Antonyms

  • (destination vertex): source

Derived terms

  • (washbasin): vessel sink

Translations

Related terms

  • countersink
  • everything but the kitchen sink

References

  • Honey, I sunk the boat, The Grammarphobia Blog

Anagrams

  • -kins, inks, k’ins, kins, skin

Afrikaans

Pronunciation

  • IPA(key): /səŋk/

Etymology 1

From Dutch zinken, from Middle Dutch sinken, from Old Dutch *sincan, from Proto-Germanic *sinkwaną, from Proto-Indo-European *sengʷ- (to fall, sink).

Verb

sink (present sink, present participle sinkende, past participle gesink)

  1. (intransitive) to sink

Etymology 2

From Dutch zink, from German Zink.

Noun

sink (uncountable)

  1. zinc

Estonian

Noun

sink (genitive singi, partitive sinki)

  1. ham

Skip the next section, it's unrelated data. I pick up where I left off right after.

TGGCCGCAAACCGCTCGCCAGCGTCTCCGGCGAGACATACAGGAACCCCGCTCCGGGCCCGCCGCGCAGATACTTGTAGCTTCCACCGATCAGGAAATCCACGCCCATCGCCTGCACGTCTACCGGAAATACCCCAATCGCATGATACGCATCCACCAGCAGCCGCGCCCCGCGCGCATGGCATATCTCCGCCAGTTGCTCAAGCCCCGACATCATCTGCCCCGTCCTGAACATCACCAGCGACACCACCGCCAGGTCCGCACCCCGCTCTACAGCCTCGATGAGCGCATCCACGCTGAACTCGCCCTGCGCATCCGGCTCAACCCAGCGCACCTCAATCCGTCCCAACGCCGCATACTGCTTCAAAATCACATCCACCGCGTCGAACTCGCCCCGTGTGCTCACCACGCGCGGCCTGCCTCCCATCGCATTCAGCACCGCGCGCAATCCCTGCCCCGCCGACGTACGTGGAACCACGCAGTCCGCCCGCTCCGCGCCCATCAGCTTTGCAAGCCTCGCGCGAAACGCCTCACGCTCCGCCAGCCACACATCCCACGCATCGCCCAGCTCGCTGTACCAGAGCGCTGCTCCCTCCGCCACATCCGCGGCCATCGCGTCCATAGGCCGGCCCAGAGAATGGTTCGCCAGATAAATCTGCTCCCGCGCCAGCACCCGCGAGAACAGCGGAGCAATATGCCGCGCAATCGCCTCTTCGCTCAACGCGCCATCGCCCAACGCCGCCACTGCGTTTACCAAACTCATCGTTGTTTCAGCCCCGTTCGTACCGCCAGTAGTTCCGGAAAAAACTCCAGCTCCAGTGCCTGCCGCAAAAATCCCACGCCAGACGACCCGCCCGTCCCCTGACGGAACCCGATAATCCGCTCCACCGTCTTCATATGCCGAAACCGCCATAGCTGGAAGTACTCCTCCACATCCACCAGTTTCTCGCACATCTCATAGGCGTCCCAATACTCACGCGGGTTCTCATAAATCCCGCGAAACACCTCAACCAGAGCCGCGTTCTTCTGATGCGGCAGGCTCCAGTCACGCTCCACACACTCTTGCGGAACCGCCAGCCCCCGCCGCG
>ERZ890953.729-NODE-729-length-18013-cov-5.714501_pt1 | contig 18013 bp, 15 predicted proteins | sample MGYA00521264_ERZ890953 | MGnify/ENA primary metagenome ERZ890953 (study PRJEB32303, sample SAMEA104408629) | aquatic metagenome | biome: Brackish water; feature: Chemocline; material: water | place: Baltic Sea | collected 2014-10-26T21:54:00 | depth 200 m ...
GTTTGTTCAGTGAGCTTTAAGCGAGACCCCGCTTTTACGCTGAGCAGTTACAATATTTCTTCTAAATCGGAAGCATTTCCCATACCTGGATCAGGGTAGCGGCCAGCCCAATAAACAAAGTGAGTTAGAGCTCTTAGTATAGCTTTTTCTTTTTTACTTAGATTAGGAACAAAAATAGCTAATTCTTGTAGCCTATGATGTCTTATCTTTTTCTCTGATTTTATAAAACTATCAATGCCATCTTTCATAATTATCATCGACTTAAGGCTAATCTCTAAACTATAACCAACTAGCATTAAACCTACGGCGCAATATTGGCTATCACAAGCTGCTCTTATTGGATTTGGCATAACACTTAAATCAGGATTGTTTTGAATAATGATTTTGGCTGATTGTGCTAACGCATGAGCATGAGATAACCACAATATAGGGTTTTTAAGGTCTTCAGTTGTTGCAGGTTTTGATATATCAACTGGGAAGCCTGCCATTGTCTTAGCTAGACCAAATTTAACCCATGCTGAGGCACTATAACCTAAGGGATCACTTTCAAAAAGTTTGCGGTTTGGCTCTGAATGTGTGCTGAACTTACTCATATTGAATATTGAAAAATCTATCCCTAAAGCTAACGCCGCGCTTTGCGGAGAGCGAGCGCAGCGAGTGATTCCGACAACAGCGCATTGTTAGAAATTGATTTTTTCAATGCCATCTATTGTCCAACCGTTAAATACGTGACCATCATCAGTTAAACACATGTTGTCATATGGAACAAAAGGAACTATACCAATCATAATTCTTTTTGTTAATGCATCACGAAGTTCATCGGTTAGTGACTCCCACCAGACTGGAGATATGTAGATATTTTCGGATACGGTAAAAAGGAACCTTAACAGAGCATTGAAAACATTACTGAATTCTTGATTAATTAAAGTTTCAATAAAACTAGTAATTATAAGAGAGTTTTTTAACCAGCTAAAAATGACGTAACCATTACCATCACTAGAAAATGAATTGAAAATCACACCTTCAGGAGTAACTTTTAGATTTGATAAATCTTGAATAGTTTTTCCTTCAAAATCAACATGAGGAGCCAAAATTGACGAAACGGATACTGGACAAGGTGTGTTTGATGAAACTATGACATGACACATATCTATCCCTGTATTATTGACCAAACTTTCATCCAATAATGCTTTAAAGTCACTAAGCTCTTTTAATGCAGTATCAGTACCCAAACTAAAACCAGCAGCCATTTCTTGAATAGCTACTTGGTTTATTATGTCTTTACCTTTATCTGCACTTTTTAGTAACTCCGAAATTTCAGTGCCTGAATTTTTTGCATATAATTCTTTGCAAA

Declension


Faroese

Etymology

From German Zink.

Pronunciation

  • IPA(key): /sɪŋ̊k/
  • Rhymes: -ɪŋ̊k

Noun

sink n (genitive singular sinks, uncountable)

  1. (metal) zinc

Declension

Derived terms

  • sinksalva

Icelandic

Pronunciation

  • Rhymes: -ɪŋ̊k

Noun

sink n (genitive singular sinks, no plural)

  1. zinc (chemical element)

Declension

Anagrams

  • skin

Mauritian Creole

Numeral

sink

  1. Alternative spelling of senk

Norwegian Bokmål

Noun

sink m or n (definite singular sinken or sinket) (uncountable)

  1. zinc (chemical element, symbol Zn)

Derived terms

  • forsinke
  • sinksulfat

Norwegian Nynorsk

Etymology

From German Zink.

Pronunciation

  • IPA(key): /sɪŋk/

Noun

sink m or n (definite singular sinken or sinket) (uncountable)

  1. zinc (chemical element, symbol Zn)

Derived terms

  • sinksulfat

References

  • “sink” in The Nynorsk Dictionary.

West Frisian

Verb

sink

  1. first-person singular present of sinke
  2. imperative of sinke

Please follow and like us:

Leave a Reply

Your email address will not be published. Required fields are marked *

Social Share Buttons and Icons powered by Ultimatelysocial